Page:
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From Rob Hartill <r...@imdb.com>
Subject WWW Form Bug Report: ".gz and .Z yields both Content-Type and Content-Encoding" on SunOS 4.x (fwd)
Date Fri, 30 Aug 1996 16:23:50 GMT

Seems to be a long winded (not acked) request for something that's
now been done AFAIK.

----- Forwarded message from andersa@docs.uu.se -----

Message-Id: <199608301556.IAA23684@taz.hyperreal.com>
From: andersa@docs.uu.se
To: apache-bugs%apache.org@organic.com
Date: Fri Aug 30  8:56:59 1996
Subject: WWW Form Bug Report: ".gz and .Z yields both Content-Type and Content-Encoding" on
SunOS 4.x

Submitter: andersa@DoCS.UU.SE
Operating system: SunOS 4.x, version: 4.1.3
Version of Apache Used: 1.1.1
Extra Modules used: cern_meta_module status_module info_module
URL exhibiting problem: 

Symptoms:
--
Retrieving a file named foo.ps.gz (a Postscript
file compressed with gzip) results in the data
arriving with the following lines in the header:

Content-type: application/x-gzip
Content-encoding: x-gzip

Of course, the client is confused. I use the
conf/mime.types file as it comes with the 1.1.1
distribution.  In srm.conf, I have added the
suffixes Z and gz as indicators of x-compress and
x-gzip encoding, respectively.  I have also added
a number of content types, but not for Z or gz.
I use AddIconByEncoding once, for x-compress and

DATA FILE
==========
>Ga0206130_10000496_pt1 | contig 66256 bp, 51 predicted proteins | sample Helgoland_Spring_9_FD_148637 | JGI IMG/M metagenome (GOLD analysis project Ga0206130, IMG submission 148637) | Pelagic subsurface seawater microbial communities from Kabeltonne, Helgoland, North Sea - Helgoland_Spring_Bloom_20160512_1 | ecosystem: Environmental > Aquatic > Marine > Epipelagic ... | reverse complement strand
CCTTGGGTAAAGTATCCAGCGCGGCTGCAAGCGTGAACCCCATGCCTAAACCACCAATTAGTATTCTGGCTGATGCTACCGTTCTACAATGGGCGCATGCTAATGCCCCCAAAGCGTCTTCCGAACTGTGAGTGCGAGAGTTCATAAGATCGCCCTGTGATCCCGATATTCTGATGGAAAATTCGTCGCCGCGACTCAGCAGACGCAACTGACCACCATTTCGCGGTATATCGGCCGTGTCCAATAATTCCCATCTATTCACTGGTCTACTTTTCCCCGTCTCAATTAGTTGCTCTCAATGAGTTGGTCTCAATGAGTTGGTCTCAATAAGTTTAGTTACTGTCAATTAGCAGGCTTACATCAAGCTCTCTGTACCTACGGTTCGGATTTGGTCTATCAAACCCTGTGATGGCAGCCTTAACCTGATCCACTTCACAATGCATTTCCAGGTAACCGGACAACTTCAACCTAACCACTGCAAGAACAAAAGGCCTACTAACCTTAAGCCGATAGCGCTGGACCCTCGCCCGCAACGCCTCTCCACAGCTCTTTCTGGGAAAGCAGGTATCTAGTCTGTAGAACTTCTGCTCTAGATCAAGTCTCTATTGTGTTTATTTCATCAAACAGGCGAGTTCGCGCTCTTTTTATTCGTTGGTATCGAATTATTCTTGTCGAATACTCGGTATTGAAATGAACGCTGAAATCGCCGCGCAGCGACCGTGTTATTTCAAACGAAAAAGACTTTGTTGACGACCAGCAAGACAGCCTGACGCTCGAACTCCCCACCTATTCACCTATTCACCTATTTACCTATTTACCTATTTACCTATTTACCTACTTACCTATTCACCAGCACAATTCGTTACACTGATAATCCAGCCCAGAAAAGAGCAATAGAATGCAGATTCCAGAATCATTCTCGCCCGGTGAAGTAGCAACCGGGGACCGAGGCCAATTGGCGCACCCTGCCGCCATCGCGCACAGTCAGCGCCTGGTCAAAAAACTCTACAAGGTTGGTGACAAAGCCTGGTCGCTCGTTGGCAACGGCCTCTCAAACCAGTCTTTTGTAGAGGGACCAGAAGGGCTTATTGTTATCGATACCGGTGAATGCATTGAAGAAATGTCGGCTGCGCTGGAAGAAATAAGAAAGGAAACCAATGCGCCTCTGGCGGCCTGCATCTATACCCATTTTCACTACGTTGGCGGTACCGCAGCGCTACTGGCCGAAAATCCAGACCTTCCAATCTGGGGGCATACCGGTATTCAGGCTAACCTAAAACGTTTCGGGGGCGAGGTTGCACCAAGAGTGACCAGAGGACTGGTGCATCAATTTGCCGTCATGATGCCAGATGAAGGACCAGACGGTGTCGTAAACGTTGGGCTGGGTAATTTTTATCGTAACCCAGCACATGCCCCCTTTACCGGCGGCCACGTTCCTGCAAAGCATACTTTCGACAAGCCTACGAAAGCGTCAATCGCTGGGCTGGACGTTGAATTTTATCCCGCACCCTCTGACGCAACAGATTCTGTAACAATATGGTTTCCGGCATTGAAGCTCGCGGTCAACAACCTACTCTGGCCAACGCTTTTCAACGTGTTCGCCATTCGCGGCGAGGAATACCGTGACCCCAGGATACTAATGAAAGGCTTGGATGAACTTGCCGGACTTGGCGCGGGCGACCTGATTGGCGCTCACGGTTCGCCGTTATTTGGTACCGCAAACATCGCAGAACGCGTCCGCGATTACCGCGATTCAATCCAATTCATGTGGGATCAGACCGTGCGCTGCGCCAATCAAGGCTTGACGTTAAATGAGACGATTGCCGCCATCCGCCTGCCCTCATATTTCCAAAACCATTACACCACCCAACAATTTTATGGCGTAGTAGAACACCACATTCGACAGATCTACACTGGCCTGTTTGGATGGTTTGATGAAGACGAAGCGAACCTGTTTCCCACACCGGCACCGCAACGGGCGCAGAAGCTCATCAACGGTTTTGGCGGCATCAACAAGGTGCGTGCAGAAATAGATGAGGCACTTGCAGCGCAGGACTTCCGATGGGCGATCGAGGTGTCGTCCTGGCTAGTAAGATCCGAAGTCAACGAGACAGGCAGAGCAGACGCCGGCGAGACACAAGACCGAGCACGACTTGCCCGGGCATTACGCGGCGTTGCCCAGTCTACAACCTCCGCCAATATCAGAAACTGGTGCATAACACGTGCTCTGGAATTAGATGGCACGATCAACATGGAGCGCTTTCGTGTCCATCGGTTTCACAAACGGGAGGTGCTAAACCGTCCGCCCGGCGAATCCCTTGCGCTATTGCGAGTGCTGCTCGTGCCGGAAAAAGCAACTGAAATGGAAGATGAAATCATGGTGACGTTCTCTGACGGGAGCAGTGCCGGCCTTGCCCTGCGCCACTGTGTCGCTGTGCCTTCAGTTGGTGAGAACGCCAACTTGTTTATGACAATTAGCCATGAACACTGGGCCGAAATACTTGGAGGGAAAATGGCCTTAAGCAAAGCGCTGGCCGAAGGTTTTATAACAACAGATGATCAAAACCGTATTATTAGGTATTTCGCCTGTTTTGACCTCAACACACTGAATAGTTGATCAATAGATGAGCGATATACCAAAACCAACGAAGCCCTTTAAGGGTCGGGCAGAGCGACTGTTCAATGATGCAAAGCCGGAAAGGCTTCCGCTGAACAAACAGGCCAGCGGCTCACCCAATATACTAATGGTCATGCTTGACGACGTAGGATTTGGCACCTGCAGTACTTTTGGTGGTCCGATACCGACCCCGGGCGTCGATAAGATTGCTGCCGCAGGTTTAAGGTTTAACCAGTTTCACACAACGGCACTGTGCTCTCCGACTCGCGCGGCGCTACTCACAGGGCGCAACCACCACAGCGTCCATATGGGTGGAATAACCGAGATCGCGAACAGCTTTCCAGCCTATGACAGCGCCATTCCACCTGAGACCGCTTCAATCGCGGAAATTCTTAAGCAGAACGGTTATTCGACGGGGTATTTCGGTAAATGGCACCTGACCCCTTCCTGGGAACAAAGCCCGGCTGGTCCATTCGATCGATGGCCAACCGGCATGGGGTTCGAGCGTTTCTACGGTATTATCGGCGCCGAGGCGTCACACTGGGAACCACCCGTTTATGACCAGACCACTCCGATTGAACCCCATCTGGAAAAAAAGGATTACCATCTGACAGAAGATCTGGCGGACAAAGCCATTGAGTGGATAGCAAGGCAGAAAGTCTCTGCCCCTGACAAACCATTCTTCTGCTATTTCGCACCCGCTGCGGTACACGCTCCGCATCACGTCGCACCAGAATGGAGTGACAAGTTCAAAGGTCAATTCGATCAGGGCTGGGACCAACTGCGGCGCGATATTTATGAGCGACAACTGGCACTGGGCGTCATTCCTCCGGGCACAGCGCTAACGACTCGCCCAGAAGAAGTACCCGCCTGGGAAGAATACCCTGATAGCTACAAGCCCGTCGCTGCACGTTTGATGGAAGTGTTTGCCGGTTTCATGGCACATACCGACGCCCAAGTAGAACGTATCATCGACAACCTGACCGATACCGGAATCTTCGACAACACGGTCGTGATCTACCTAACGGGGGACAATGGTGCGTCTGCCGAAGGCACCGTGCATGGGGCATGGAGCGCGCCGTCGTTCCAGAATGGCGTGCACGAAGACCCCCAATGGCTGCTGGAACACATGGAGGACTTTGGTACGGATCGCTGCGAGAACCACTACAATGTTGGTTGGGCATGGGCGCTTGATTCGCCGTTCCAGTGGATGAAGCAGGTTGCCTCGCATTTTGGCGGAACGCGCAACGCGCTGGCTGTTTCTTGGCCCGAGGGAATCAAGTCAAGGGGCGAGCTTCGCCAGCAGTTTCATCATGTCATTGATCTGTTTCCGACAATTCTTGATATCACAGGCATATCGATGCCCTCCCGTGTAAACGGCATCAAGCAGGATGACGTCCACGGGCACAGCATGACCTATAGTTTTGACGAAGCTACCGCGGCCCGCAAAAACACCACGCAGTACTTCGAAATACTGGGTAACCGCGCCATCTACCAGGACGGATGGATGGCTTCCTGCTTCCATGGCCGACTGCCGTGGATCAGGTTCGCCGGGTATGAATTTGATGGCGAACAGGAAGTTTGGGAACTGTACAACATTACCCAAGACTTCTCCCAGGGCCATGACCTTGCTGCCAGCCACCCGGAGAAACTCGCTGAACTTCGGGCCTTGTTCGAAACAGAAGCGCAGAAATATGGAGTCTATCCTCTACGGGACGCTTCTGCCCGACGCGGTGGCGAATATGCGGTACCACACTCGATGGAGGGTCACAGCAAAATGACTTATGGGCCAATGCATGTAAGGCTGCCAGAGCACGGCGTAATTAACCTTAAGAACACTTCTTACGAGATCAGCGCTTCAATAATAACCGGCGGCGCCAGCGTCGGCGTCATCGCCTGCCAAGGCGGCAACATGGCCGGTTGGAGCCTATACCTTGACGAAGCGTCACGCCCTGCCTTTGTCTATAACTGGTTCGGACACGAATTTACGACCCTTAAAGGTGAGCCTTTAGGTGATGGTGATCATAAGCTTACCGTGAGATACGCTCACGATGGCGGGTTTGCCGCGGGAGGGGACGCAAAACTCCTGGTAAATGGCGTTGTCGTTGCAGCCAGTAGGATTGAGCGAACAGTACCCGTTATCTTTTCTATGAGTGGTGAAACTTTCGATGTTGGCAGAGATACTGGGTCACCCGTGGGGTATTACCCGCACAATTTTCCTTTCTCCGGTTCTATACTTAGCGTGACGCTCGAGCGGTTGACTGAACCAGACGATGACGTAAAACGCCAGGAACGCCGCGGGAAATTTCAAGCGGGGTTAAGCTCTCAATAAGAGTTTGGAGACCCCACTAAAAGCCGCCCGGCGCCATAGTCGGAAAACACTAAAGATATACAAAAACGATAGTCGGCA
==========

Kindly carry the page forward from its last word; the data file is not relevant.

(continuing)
x-gzip (shouldn't matter, I think).

To eliminate the problem, I commented out the
application/x-gzip and application/x-compress
content types from the mime.types file, in spite
of your advice not to modify it (I don't see how
I should do it elseway, as there appears to be no
SubtractType configuration directive).  My server
now behaves as expected.

My conclusion: Either the application/x-gzip and
application/x-compress types are inappropriate in
the distributed mime.types file, or there is a
flaw in the algorithm by which Apache decodes the
file name.  I appreciate the simplicity of the
code (I took a quick look at that particular
piece), but I can't imagine a case where one would
want the same file name suffix to yield both a
content type and a content encoding (or a content
language, for that matter).  Examples to the
contrary would be most appreciated.

As things are, I don't want you to change the
algorithm to enforce a particular order of content
language, type, and encoding suffixes, because I
happen to disagree with the order which you have
chosen in your documentation (file.type.lang.enc).
To me, file.lang.type.enc is the most logical
arrangement (I'm told that industry standard in
L10N matters begs to differ, but I know better
than industry :-).  I'm happy if Apache supports
it either way.  I do encourage people to include
language indicators in their file names in a
uniform manner, as we occasionally want to present
the same information in English and Swedish,
although I haven't yet configured the server for
language negotiation.  We recently upgraded to
Apache 1.1.1 from CERN httpd 3.0, which also
supports content language.

However, I figure that if Apache has successfully
identified foo.ps.gz as a gzipped file, it should
consider only the foo.ps part when it comes to
determining the content type.  Too bad then if it
decides that foo.ps.gz has a content type of
application/x-gzip, and then tries to find an
encoding or a language that matches foo.ps (there
wouldn't be one in my configuration)...

To me, it seems like the best solution is to
remove application/x-{compress,gzip} from the
distributed mime.types file.
--

Backtrace:
--

--

----- End of forwarded message from andersa@docs.uu.se -----

-- 
Rob Hartill (robh@imdb.com)    
http://www.imdb.com/  ... why wait for a clear night to see the stars?.

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